Oh, one more thing: Battle Mastery and Corrupted Conscience mean an auto-kill if they're on Bruna and she connects. Again, I have to draw it naturally, and I don't have to do it even if I've drawn it. I've played one game, though, in which everyone was relieved when I killed the table in three turns—the game had gone on long enough, everyone had done some cool stuff, and we all were ready to shuffle up with different decks.

Hindering Light
At the risk of appearing to reverse something I said earlier, I think I need to mitigate the rule stating, “It’s better to punish our opponents from doing things than to prevent them from doing things.” You should never feel that you need to apologize or explain yourself for running Hindering Light. In fact, I think lots of counterspells are great 75% cards. Render Silent can bail you out of some games. Time Stop may be among the finest Commander cards ever printed. Desertion may be in my Top 5 for Most 75% Cards Ever Printed. I think countermagic has a real place in 75% decks, and Mark may actually not be running enough.

Countermagic does several very important things, and I think its utility and importance are lost when people think about how having a spell countered feels. It’s a bit deflating, so people reason that countermagic doesn’t belong in a 75% deck. Those are pretty good instincts, but we have to remember that a 75% deck isn’t a 50% deck because it is one that is capable of beating tuned decks. On one end of the spectrum, we have a Talrand, Sky Summoner deck with so many counterspells that /u/revoltofthebeavers made his wife cry. On the other end, we have a deck that cut Runeboggle because he didn’t want to hurt anyone’s feelings. Let’s label those extremes 100% and 50% and shoot for somewhere in the middle.

So, what do counterspells do that is so important?

First of all, they can slow down the player in first place. While it feels bad if countermagic is entirely keeping you out of the game and it can feel oppressive, it’s important to prevent a player who pulled out way ahead of everyone else from executing his or her masterstroke—whether that’s a Tooth and Nail for . . . it doesn’t matter (it’s never anything nice) or a Shatterstorm or an Ulamog, the Infinite Gyre. Stopping someone else from ending the game prematurely matters, and if your opponent is playing a 100% deck, countering a key spell may be your only hope.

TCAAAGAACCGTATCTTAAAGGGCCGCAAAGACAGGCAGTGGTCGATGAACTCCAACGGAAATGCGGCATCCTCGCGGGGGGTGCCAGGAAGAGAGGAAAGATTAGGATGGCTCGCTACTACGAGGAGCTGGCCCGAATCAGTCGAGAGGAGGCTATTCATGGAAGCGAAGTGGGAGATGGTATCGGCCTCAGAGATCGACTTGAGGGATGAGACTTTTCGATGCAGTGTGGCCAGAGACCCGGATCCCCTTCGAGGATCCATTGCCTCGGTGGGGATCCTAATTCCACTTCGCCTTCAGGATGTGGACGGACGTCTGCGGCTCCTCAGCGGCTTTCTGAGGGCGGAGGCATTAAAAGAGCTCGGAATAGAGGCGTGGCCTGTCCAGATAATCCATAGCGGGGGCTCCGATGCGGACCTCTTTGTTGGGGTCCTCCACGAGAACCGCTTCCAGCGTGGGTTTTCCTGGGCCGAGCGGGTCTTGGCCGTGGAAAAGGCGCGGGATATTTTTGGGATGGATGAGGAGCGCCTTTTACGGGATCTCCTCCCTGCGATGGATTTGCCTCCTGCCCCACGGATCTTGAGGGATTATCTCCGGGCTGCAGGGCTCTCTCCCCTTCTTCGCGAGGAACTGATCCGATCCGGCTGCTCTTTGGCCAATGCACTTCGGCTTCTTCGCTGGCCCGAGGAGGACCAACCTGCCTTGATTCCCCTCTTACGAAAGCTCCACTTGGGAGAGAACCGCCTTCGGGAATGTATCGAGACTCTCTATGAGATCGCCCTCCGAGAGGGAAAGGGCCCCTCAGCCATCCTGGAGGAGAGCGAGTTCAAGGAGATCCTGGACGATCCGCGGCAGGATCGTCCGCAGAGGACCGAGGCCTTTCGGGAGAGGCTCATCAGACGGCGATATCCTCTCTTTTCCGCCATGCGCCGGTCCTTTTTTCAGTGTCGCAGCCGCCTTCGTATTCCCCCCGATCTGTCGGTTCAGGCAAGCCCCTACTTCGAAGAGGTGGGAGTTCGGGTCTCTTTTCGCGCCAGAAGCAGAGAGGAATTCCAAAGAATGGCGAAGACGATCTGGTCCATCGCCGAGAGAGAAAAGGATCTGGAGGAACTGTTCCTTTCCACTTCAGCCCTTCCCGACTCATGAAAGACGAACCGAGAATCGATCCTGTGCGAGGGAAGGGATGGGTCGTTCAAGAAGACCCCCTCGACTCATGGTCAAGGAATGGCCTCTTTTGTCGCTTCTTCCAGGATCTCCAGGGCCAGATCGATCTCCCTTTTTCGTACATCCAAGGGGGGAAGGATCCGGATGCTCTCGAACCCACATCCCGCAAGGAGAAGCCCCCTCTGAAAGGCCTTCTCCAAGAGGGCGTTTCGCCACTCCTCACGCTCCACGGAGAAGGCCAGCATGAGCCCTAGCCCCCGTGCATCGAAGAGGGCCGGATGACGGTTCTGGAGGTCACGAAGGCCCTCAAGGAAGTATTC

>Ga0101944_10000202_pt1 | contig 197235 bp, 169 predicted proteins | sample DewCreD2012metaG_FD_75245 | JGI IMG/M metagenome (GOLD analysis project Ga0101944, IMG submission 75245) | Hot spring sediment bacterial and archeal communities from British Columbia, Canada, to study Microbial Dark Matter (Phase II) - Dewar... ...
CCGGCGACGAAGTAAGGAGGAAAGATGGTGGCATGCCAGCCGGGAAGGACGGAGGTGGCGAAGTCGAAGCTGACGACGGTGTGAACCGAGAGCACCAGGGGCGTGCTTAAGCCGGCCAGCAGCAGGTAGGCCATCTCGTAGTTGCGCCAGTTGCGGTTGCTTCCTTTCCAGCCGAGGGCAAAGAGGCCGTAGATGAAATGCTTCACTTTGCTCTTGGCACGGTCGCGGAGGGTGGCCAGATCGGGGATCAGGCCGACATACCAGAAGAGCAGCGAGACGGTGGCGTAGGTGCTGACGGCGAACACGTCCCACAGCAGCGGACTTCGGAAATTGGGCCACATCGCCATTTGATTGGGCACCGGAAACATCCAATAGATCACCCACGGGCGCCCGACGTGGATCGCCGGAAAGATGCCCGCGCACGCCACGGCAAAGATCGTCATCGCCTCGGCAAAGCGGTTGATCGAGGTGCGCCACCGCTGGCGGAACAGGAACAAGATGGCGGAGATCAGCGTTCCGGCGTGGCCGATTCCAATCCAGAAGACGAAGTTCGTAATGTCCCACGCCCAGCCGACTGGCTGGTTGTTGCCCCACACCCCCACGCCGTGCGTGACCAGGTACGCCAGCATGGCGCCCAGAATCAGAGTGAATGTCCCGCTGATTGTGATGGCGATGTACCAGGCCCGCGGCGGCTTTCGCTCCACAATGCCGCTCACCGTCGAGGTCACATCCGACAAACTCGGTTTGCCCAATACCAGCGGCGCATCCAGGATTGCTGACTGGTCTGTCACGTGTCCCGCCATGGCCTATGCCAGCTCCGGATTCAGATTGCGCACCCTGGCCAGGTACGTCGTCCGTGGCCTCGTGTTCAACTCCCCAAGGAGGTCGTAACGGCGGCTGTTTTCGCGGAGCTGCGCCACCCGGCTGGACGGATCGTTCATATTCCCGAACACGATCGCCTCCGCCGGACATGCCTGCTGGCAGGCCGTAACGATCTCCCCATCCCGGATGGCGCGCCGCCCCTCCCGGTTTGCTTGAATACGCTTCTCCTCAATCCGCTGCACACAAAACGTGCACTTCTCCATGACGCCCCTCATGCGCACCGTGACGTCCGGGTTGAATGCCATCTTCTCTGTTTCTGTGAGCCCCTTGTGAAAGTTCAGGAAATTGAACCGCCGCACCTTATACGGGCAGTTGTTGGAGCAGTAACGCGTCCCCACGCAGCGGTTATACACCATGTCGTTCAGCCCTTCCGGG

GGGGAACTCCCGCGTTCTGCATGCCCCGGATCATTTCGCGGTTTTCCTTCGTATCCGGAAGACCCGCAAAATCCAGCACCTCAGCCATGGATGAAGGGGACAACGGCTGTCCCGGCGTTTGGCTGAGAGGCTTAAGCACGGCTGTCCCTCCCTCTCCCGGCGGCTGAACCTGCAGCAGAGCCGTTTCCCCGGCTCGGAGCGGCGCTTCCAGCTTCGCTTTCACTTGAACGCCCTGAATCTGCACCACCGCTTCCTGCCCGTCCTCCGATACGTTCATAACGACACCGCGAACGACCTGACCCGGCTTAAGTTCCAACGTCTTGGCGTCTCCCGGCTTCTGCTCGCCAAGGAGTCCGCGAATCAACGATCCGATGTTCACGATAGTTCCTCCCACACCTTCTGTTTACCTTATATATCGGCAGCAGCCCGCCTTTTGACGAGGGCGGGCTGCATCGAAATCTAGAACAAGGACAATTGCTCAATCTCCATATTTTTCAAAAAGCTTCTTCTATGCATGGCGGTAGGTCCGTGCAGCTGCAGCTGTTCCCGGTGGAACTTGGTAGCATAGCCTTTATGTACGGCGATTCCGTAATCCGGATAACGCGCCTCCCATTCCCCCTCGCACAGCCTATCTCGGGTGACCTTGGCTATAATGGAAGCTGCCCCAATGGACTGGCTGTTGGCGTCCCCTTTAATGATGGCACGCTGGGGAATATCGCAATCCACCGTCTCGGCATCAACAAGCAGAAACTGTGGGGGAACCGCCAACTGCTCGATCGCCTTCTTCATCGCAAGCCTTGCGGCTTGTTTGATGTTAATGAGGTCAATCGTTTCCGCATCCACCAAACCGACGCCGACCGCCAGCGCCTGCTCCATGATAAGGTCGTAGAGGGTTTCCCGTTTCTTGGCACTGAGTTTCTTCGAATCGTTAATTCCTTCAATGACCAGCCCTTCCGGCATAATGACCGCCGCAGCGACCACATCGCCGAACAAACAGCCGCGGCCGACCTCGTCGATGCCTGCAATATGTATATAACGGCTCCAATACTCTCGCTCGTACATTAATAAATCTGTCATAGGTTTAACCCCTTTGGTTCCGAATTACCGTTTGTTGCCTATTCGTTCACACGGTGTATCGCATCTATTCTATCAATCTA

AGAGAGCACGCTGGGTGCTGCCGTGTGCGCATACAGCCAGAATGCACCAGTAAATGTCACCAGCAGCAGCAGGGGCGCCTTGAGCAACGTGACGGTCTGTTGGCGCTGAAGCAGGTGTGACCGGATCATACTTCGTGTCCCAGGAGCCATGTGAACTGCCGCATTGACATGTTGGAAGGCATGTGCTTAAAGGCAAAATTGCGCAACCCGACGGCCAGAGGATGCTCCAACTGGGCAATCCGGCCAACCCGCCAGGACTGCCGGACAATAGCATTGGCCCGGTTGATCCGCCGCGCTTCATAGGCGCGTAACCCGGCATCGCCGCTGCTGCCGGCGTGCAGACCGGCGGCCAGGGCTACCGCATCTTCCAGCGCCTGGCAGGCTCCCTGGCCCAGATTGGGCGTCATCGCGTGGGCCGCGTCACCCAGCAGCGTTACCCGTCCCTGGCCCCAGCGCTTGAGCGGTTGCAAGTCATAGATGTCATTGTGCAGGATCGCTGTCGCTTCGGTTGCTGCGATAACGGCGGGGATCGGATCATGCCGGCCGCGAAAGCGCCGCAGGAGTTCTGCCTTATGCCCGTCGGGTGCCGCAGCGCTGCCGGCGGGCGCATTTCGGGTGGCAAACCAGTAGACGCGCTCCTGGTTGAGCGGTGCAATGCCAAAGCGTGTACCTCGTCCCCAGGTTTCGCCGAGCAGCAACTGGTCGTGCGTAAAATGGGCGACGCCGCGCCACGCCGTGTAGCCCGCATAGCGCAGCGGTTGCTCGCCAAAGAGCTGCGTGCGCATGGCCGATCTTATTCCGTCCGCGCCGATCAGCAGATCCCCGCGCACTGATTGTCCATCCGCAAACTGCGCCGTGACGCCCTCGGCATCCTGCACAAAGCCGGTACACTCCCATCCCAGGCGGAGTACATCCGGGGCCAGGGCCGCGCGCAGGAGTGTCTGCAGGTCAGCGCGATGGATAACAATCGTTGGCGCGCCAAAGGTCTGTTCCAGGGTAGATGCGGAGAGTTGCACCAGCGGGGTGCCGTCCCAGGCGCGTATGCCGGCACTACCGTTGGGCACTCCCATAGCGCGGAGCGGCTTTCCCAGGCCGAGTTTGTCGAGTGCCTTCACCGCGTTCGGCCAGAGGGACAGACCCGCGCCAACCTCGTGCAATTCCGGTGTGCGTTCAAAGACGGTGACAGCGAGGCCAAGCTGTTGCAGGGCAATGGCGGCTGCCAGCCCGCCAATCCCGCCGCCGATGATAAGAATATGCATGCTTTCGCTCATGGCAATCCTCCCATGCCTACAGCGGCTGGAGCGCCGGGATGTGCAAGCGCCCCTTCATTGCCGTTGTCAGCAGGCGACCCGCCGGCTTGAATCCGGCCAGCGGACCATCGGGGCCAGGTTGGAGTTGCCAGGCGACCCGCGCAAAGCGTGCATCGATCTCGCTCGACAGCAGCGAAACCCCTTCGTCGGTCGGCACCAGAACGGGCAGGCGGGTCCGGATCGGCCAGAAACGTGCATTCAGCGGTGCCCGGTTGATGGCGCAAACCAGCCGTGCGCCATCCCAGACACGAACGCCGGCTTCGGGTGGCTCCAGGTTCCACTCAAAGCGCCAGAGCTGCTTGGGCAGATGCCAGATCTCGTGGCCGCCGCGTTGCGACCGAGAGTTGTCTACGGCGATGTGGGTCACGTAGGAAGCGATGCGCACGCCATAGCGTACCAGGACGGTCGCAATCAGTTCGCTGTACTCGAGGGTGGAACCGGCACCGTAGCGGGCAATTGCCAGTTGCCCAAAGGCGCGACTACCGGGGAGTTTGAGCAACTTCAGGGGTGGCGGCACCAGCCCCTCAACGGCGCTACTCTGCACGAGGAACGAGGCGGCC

Desertion
Counters also help keep your strategy on track. Stopping your opponent from casting a Treachery on your commander with a Hindering Light is not violating our rule against preventing our opponent from doing things. Mana Leaking a turn-two Chromatic Lantern so an opponent is color-screwed is preventing our opponent from doing things. Keeping your commander from beating you in the teeth next turn is not, and I think the key difference is that if we all left each other alone, it would be a race to see who executes his or her strategy first. Dealing with an opponent’s strategy is something I fully endorse, but preventing it with spells like Armageddon is no fun. But you have your own strategy to execute, too, and stopping someone from stopping you is just as important as stopping someone else. Being able to do your thing is important in those tough matchups. Remember that we don’t want to lose fewer than 1 ÷ X games, either!

Countermagic isn’t the only way to keep on track and do your thing. Darksteel Plate, Swiftfoot Boots, Distant Memories, Asceticism—a little prevention goes a long way. Remember that a 75% deck isn’t one that rolls over and lets its opponents go to town on its strategies. To prevent such a thing would break one of our rules. You still need to do what you can to win the game, and sometimes, that means protecting yourself.

In fact, I feel so strongly about mitigating the chilling effect brought about by interpretation of our rule that states, “It’s better to punish than prevent,” that I propose a new rule.

  • Do what you need to do to protect the execution of your strategy.

This doesn’t have to be anything oppressive; it can be as simple as playing Nevermore naming Merciless Eviction in our enchantment deck or running Leyline of Sanctity or suiting up our commander with Darksteel Plate. When possible, we should allow our opponents to do their things, but if their things are preventing you from doing your thing, maybe they need new things.

Let’s take a look at how powerful I would make Mark’s deck and still argue that it’s 75%.

And that’s it. I’m happy for Mark that he’s currently coming in right around 1 ÷ X games and that his group doesn’t roll his eyes when he busts Bruna out. Still, I think Mark can go even further toward making his deck better and still not run afoul of the 75% rules. Remember that this is an art, not a science. 75% is a mentality. It’s an approach to deck-building. It’s an ethos. If you have a 75% mindset when you build and play, you can run a very powerful deck and never upset your group or win or lose too often. There is a place in our decks for Counterspells the same way there is a place for Wraths—and face-up tutors and cards like Deadeye Navigator and Prophet of Kruphix. Don’t sweat breaking one of my “rules” because those aren’t the real test of a 75% deck. The real test is how the deck performs and how the group receives it. So go out there and brew something, and make them rue the day they messed with you 1 ÷ X of the time.

On a final note, I would kill to be able to play better Auras in Bruna. I am going to get Wizards of the Coast to revive the Magic Invitational circuit, and I’m going to take the event down. I already have my Invitational card all figured out.

Awwwwww yiss.